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Discussion in 'Other Guitars, other instruments' started by charlie chitlin, Jan 8, 2021.
Some little coverings that leave a little something to the imagination are pretty hot.
I think all the Professionals were walnut - if it was a gold top could it possibly have been a Les Paul Signature, big 335 sort of thing with asymmetric cutaways?
It's a cool guitar with a very unique sound - those pickups are very wide and flat response sell they sound quite bland with everything on ten, but you get a flexible EQ section (treble and bass roll-off plus a notch filter a bit like a varitone) so you can shape the sound with the EQ s ppart and get some great sounds out of it. The downside is the early ones require a transformer to plug into a standard guitar amp which is a passion - I often use mine straight into a mic channel of my mixing desk and use a plug-in amp in Logic. Oh, and the other issue, it weighs 15 1/2lb!
Then, yes...I saw a Signature.
I wouldn't want to have to tell the difference between a Recording and a Professional in a pinch.
Are you the one who said you'd guitar is so heavy it's even uncomfortable playing it sitting?
Yeah, that was probably me!
Of the low impedance models, the Professional and Personal had the chunky, significantly larger than standard bodies, the Personal differing in having Les Paul Custom style cosmetics and a mic input. They were only made for a short time before being replaced by the Recording, which was more or less Les Paul shaped (it's still slightly larger but not as big or heavy as a Professional) and had a high/low impedance switch that activated an onboard transformer and negated needing an extra bit of kit between the guitar and amp. I'd guess Les wanted a bigger body but the Professionals were simply too heavy for most players, so the Recording was a compromise and it sold steadily if not in massive numbers through the early 70s.
The Signature was added as a low impedance 335 alternative, although I doubt Les had much involvement beyond collecting the royalty cheques. I'd really like to have one but they've got too expensive for me to justify nowadays.
I hear you OP. I have a '78 and it is a fantastic guitar.
OK...it's not perfect...
It has a ding.
Now I can feel ok about continuing to gig it.
Not sure if you meant me or Dan, but yeah...mines 1 9/16.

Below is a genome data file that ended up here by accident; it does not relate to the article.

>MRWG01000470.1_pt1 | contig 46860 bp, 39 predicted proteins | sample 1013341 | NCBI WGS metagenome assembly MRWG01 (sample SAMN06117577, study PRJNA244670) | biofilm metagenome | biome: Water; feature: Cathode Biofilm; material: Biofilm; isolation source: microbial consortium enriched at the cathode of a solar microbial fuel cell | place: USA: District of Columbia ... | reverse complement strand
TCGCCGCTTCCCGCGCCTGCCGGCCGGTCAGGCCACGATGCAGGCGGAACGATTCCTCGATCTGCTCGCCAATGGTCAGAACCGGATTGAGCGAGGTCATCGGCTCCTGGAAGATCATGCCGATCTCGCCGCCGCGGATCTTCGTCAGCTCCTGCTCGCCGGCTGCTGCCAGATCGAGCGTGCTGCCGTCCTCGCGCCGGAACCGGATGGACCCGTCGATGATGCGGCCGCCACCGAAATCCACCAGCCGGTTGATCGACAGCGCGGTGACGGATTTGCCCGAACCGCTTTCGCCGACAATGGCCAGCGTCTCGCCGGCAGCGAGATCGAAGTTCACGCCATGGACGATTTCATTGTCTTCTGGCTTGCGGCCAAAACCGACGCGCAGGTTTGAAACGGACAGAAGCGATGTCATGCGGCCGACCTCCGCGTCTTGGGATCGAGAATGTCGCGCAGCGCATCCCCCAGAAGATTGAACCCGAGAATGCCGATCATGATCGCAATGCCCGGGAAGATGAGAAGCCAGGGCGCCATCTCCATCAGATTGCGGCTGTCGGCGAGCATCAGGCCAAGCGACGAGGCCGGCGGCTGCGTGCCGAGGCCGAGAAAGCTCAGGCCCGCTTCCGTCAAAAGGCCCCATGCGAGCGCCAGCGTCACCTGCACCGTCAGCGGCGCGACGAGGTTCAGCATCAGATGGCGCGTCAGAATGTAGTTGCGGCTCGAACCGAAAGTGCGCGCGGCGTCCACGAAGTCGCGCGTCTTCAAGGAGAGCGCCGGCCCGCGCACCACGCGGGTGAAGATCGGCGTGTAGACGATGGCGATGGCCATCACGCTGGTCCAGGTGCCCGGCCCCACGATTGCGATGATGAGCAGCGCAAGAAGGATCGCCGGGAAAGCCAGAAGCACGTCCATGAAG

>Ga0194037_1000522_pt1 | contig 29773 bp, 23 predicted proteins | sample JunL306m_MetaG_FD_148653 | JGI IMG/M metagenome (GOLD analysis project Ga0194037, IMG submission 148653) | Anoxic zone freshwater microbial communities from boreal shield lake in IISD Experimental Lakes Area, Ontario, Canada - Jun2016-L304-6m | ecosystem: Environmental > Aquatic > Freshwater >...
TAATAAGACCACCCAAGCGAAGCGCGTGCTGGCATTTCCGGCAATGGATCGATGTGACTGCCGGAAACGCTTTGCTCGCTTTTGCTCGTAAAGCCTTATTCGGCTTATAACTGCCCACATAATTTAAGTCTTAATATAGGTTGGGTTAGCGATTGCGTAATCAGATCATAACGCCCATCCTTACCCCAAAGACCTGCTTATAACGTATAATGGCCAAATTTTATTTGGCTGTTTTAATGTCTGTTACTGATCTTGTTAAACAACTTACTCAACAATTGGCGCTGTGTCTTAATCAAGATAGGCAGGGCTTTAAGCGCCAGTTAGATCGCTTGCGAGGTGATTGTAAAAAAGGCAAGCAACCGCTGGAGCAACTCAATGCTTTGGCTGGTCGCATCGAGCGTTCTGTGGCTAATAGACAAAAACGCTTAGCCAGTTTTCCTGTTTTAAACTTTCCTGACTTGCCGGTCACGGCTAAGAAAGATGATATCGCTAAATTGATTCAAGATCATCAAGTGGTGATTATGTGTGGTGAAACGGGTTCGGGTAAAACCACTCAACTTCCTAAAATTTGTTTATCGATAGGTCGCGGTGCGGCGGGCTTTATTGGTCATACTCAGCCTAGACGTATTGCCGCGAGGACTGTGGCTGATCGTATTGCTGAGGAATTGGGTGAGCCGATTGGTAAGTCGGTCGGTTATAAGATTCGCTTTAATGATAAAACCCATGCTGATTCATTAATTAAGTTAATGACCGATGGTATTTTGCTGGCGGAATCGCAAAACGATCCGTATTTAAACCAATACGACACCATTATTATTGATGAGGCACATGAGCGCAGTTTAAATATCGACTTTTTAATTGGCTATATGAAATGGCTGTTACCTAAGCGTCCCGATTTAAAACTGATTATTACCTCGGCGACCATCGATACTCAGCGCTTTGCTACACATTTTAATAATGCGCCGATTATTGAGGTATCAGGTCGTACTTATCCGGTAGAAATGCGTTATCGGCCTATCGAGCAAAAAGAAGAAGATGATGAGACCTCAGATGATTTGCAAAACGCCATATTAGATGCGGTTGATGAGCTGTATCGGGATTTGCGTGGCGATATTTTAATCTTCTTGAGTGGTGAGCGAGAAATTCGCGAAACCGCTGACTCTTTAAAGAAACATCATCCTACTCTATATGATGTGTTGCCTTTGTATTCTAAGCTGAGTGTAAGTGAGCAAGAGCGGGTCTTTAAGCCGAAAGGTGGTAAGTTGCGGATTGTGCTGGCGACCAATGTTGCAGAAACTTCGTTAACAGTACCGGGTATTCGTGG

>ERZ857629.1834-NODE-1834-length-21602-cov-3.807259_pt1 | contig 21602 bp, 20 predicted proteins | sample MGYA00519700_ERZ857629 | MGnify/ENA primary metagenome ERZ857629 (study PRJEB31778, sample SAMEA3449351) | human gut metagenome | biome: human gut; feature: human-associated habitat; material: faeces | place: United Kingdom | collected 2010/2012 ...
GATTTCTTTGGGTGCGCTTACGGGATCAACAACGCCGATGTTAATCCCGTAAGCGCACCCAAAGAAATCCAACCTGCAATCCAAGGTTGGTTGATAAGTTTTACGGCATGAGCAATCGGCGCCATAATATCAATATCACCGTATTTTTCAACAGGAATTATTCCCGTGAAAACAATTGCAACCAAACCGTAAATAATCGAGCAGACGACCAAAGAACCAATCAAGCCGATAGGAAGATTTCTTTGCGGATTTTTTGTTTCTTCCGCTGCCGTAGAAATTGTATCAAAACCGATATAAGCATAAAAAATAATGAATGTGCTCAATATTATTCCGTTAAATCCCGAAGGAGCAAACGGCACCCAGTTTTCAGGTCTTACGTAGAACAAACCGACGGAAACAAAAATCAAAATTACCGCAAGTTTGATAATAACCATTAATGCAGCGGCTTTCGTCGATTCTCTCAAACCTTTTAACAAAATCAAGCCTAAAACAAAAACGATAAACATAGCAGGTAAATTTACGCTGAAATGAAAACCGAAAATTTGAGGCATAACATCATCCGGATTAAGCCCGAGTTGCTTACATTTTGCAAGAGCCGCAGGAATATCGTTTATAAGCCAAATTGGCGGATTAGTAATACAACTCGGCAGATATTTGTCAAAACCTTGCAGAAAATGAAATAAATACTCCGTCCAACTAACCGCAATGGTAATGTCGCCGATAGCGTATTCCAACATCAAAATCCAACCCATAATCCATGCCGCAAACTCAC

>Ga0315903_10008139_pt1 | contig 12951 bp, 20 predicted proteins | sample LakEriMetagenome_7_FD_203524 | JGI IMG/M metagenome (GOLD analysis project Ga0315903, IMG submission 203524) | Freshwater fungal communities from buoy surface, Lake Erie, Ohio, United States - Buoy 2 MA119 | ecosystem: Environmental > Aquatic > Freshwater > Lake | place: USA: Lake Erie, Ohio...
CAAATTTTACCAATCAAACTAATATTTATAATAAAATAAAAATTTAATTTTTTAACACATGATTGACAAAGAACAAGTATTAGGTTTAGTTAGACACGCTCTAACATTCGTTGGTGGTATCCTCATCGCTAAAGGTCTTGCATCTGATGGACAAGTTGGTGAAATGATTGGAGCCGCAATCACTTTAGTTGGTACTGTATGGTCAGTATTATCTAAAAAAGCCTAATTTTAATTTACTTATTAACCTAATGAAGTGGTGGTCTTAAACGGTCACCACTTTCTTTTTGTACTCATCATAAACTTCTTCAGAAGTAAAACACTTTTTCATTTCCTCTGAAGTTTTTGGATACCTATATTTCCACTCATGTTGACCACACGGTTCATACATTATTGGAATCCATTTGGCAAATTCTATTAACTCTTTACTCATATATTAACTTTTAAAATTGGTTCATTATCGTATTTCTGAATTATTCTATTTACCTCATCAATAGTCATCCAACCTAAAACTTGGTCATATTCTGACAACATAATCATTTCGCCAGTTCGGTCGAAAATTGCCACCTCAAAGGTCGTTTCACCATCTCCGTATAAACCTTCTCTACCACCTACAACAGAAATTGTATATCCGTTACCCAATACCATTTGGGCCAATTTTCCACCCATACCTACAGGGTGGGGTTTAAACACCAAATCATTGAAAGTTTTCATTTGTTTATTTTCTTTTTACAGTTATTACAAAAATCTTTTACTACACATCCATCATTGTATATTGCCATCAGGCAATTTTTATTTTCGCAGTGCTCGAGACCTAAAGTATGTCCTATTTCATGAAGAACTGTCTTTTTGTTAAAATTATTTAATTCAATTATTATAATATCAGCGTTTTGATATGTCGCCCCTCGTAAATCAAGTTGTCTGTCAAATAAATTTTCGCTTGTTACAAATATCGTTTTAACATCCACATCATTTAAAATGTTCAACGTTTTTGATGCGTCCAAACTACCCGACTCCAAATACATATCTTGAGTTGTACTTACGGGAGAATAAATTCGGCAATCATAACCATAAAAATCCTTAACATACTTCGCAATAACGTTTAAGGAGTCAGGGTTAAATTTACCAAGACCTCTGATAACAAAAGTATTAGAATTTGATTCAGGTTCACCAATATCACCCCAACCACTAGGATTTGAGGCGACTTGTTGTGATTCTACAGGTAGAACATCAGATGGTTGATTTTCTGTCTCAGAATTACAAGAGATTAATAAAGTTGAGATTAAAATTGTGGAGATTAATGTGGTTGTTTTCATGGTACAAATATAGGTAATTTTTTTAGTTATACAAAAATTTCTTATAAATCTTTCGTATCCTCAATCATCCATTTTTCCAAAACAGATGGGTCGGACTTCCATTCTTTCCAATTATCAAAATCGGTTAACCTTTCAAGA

I had a ‘72 Les Paul Recording... it played like butter and i loved the low impedence pickups.. so clear and musical.
i traded it for my Mesa rig (very stupid _ should have saved longer) but saw it again for sale years later... foolishly did not rescue it. Next time!
My '70 is 1.590" across the nut. I'm one of those folks who plays any width at the nut. Cowboy chords are fine on this one.
Those LP Professionals, and the bass version as well, are uncommon. I've never heard one.
EDIT: Hmmm. I'm thinking about the Signature instead of the Professional.
That's not a ding!
(Where's Crocodile Dundee?)
An old buddy and I went to see Les Paul and we brought our guitars that we'd had since high school.
I pulled out my 71 Deluxe GT, and Lester couldn't have cared less. He engraved his name in the top between the tailpiece and strap button.
Then my buddy, who always coveted my guitar because it was so much cooler than his, pulled out his Les Paul Recording. Lester lit up, said, "Now, THAT'S a good box!" and engraved the pick guard.
Is that somewhere between 9/16 and 5/8?
I can't do that stuff in my head.
My 65 melody maker has the nut size between 1 9/16-10/16 on a nice C shape neck.
That’s a cool story... amazing guitars. The reissue did not have the same pickups. THIS video captures it - blend of tele, p90 and PAF.
That thing sounds freakin' killer.
Sweet guitar Charlie - I like the one owner guitars - that has the look!
It's one of those situations where the guy I got it from was briefly the 2nd owner.
Probably got it cheap from a widow.
They definitely got screwed up a lot less than SGs did in the '70s.
They are from my ideal period for 335s. I like narrow nuts, trapeze tailpieces, T-Top pickups, small block inlays, witch hat knobs, and the high neck joint. I already have a 330 from the period of these specs (1968), and I'd love to add a 335 with the same specs.
Me too - I have an ES 330 from this time that is really a fun guitar, and not so expensive that you don't worry SO much about playing them. This was same situation as Charlie. One owner.